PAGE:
YDS did challenge my testimony of certain Mormon beliefs, such as the Restoration of the gospel and the Book of Mormon, although I have already pointed out that at least my testimony of the Book of Mormon was not extremely strong at the moment that I entered YDS. What I found most challenged was my belief in God. I took a systematic theology course both semesters, in which I learned other theories of God. Because I was in a mode of questioning and really figuring out whether I did believe the claims of Mormonism, I was really shaken.

The curriculum might not have the same effect on a different person. This is simply what happened to me. I began to doubt that God was the God I had worshiped for my entire life. Because I felt like I no longer knew who God was, I felt like I could not exercise my faith in the same way that I had before. I began to seriously doubt the efficacy of prayer. I was also taking Old Testament at the time, and I began to doubt the inspiration and coherence of the scriptures, any scripture. These and my naturally questioning temperament made the experience very hard. I think a different student, one who went in with a firmly established understanding of the limits of his or her own abilities to question and to find answers without the help of the Spirit would nonetheless have a similar but less dramatic experience.

However, my experience is not singular by any means. Students of all faith traditions grapple with matters of faith to differing degrees, and I add that the experience of divinity school probably would not be that valuable minus the difficulty and rigor. For a while I felt as though my reading of scripture had been ruined. I was used to reading almost entirely for inspiration and edification and not for themes and content and theological streams. I waded through the text as a person might wade through a swamp, becoming increasingly frustrated and tired with analyzing the swamp and discovering it was not what I had previously thought at all. But, with a little distance, I feel as though my training in scriptural exegesis has enhanced my reading irrevocably, for which I am extremely grateful.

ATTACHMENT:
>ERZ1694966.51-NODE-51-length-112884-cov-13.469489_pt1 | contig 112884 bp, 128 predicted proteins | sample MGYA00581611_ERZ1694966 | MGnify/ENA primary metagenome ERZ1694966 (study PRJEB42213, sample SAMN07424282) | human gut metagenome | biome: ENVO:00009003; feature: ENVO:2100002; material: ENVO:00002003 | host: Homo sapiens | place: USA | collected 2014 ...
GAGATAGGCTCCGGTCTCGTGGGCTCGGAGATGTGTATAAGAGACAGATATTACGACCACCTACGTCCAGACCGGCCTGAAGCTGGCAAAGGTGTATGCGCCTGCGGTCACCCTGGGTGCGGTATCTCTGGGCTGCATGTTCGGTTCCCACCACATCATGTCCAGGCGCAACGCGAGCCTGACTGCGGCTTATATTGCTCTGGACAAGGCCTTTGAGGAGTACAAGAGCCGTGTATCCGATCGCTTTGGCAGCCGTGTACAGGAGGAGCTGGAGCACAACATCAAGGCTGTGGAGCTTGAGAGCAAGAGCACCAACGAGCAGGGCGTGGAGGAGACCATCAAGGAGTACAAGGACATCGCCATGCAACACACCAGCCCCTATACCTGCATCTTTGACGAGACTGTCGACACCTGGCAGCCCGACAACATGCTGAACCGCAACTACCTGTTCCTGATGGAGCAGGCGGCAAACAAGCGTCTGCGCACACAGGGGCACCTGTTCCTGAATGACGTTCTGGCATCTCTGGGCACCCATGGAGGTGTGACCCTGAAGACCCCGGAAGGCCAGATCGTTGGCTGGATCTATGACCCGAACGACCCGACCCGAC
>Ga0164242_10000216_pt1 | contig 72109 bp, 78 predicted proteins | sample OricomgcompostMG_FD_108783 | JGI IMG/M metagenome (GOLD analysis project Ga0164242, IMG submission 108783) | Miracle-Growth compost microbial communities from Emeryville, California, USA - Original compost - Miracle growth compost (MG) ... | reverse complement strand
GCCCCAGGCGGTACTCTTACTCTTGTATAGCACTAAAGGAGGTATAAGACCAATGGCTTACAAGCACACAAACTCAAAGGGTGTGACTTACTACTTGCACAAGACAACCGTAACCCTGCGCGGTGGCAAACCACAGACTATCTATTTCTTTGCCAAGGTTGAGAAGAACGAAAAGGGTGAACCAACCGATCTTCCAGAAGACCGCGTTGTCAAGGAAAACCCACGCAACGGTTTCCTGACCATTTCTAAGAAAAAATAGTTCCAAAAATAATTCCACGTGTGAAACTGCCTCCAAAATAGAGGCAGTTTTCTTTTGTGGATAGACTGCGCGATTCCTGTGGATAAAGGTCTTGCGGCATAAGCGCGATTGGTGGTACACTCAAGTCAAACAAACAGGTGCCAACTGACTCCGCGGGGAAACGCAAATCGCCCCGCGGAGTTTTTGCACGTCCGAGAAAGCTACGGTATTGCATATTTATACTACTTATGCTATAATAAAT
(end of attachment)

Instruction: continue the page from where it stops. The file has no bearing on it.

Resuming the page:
My motivation to attend YDS was primarily academic, although with deep spiritual roots. I have always been interested in comparative religious study with an eye of faith. The program description seemed to match my perceived academic interests (interdisciplinary study within the arts and religion). But the decision to go there was one of faith. I considered other schools but felt that YDS was the place for me. It has not been what I expected at all. I did not anticipate the intense spiritual rigor. I was okay where I was. That said, I have changed. I have become more dedicated to Mormonism -- to teaching it in a way that is not only spiritually edifying but also intellectually challenging. I have become more tolerant of not-knowing. I learned the importance of the atonement, the value of Christ suffering for and with me. 

My increased knowledge has increased my faith (even though it has complicated faith in numerous ways). I now understand the interconnected nature of both much more than I did before. Faith without knowledge is dead and vice versa. We often learn through the Spirit, but the Spirit often speaks to our reason. It is difficult not to quash spiritual knowledge (not all knowledge is spiritual) but sometimes we must balance spiritual and "secular" knowledge. Divinity school has taught me the intricacies of living a faithful life.


Elizabeth Pinborough is a graduate student in the Yale Divinity school.